Sevendays VT review
If you had one vote for Vermont’s “Band of the Decade,” who would you choose? It’s a silly question, maybe, given that no such award exists — and that there’s really no “right” answer. Nonetheless, it’s a fun hypothetical, especially as we prepare to close the book on 2009 and, of course, the oughts.
Certainly, the likes of Phish and Grace Potter and the Nocturnals would garner healthy tallies. And with good reason. But my vote could — and likely would — go to any among a number of smaller, less widely known acts. Though I won’t commit to any one in particular here, I can say that along with artists such as The Smittens, Ryan Power, Swale and handful of others who have similarly helped to define this era of local rock, Burlington’s The Cush  would be in the conversation.
As with their two previous efforts, the band’s third album Between the Leaves is instantly recognizable as a Cush record to anyone even remotely familiar with them. For example, within five seconds of hearing the disc playing in the car, my girlfriend noted, “Ooh! The new Cush record!”
That’s not to say the duo is lacking for new ideas. Rather, with this latest work, husband and wife songwriters Burette and Gabrielle Douglas have sharpened their dreamy, at times unwieldy, wash of narcotic psychedelia into a refined and elegant cacophony.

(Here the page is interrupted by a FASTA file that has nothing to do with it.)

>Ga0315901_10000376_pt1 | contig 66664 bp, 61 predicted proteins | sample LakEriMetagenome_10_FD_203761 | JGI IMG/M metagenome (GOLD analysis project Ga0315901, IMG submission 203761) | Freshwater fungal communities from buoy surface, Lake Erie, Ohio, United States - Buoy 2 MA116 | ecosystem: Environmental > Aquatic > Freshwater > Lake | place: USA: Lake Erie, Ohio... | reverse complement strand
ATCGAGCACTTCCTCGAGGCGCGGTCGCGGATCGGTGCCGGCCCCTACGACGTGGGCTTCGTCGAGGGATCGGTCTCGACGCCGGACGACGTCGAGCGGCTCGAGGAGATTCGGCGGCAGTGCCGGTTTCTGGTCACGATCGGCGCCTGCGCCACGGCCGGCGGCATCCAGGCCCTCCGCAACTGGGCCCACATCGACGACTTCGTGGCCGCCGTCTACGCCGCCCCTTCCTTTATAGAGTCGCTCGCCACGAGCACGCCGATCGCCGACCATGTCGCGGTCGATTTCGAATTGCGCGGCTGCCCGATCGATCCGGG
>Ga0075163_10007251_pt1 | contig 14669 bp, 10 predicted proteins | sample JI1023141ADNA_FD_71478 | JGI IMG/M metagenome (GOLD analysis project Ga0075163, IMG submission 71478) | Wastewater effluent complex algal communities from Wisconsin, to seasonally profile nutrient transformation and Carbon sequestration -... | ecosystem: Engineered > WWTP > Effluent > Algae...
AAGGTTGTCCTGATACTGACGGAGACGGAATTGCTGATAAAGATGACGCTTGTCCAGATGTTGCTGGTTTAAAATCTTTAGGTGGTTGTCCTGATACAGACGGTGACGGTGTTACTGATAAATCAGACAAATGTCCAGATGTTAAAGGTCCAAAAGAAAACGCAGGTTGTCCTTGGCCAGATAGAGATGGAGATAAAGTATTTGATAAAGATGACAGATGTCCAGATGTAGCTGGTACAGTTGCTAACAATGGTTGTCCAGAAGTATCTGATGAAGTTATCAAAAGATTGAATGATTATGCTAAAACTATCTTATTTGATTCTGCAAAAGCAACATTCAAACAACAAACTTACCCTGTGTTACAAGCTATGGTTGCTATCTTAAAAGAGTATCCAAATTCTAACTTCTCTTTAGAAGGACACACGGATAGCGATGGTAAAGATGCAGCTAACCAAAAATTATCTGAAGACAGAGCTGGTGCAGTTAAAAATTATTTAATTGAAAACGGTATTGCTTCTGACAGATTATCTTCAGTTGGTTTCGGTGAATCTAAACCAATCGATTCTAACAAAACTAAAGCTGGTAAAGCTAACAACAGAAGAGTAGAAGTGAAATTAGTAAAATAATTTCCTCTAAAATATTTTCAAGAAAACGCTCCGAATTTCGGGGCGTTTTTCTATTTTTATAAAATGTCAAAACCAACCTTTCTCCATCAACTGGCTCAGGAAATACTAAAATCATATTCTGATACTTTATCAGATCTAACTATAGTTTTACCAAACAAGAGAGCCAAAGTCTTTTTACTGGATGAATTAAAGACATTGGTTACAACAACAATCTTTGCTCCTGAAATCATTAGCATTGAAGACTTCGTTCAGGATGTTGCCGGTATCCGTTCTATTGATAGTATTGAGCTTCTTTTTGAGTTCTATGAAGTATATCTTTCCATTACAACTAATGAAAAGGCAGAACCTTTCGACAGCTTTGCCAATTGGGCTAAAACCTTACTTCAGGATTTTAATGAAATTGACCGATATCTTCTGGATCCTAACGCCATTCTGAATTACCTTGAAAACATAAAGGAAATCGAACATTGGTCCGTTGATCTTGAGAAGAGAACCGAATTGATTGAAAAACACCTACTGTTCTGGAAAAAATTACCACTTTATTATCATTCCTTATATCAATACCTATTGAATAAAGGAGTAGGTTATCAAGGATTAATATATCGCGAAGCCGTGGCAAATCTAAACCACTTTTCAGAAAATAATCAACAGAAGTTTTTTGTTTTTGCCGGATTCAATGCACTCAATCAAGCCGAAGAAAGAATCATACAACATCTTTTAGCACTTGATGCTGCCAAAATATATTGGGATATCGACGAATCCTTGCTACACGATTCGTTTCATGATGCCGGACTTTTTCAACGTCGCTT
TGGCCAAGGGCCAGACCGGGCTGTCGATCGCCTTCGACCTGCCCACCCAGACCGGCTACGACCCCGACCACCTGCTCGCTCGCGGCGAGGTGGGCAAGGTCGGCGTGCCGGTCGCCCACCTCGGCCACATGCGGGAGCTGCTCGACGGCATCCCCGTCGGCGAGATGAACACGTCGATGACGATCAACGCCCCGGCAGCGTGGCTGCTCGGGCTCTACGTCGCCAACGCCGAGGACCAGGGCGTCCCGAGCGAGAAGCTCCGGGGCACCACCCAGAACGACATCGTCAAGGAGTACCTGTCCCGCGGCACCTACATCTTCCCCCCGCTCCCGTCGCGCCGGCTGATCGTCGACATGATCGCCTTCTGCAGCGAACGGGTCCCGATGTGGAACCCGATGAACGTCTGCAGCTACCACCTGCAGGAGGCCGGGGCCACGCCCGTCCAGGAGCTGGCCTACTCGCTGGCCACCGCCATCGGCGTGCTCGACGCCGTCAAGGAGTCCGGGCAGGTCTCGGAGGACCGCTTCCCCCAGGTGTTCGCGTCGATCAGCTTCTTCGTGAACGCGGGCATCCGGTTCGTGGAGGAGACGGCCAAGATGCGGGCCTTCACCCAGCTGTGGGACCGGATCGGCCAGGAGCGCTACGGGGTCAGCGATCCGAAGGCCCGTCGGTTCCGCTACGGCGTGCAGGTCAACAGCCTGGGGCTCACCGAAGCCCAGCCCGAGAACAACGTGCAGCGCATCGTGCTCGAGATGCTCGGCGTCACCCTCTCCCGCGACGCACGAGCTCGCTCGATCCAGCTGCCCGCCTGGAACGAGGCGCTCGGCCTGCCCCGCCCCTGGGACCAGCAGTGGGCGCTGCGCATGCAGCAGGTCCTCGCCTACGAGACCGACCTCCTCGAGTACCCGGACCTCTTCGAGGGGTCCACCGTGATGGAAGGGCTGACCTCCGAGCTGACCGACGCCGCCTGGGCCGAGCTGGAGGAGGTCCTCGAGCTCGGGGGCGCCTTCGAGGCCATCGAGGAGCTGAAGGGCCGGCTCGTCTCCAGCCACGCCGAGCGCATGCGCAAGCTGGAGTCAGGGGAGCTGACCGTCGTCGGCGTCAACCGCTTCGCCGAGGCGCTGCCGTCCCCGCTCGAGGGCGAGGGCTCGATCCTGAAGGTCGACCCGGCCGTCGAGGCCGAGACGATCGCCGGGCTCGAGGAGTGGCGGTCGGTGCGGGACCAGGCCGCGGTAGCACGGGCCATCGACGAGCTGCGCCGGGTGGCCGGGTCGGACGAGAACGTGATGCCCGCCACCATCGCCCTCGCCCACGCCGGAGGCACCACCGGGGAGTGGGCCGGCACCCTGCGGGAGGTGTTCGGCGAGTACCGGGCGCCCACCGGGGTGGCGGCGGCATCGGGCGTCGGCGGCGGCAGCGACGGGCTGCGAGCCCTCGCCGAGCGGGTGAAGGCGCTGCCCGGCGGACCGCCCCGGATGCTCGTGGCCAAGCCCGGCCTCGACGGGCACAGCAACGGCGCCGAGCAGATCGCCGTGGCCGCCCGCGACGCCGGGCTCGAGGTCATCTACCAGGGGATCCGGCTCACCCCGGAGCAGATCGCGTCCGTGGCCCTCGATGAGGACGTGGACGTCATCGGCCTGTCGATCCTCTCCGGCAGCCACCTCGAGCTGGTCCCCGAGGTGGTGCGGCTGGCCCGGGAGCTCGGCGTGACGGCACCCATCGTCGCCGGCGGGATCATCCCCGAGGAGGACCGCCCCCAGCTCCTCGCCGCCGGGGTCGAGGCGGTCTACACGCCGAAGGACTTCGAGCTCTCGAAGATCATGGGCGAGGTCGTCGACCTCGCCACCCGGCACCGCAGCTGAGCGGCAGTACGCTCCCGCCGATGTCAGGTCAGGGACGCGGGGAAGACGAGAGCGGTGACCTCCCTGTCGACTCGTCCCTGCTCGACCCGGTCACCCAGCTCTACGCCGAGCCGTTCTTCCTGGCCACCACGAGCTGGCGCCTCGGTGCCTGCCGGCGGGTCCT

From opening track “Telepathic Headdress,” which over seven harrowing minutes builds from a meandering, bloodshot crawl into a whorl of ringing organ and fuzzed-out guitar, to the bracing bliss pop of “The Vigilant Ones” and through the album’s weary benediction “Denver,” The Cush have made the defining record of a career that to this point has been difficult to define.
While their trademark “ear candy” is firmly on display — this time around aided by Ben Maddox (Farm) on Wurlitzer and organ and Matt Hayes (ex-Chuch) on pedal steel — it’s the Douglases’ vocal performances that truly stand out, particularly when they sing together. Even more than on earlier efforts, the pair’s attention to melody is striking, the sonic swarms augmenting their songwriting. From start to finish, the album is a tour de force.
In his review of The Cush’s 2005 album, New Appreciation for Sunshine, former 7D music editor Ethan Covey advised us to enjoy ’em while we had ’em because, he suggested, “This band is destined for bigger things.” It’s safe to say we have enjoyed them, even if Covey’s prediction has yet to come true. But that advice bears mentioning again, because Between the Leaves just might be the album that finally proves his words prophetic.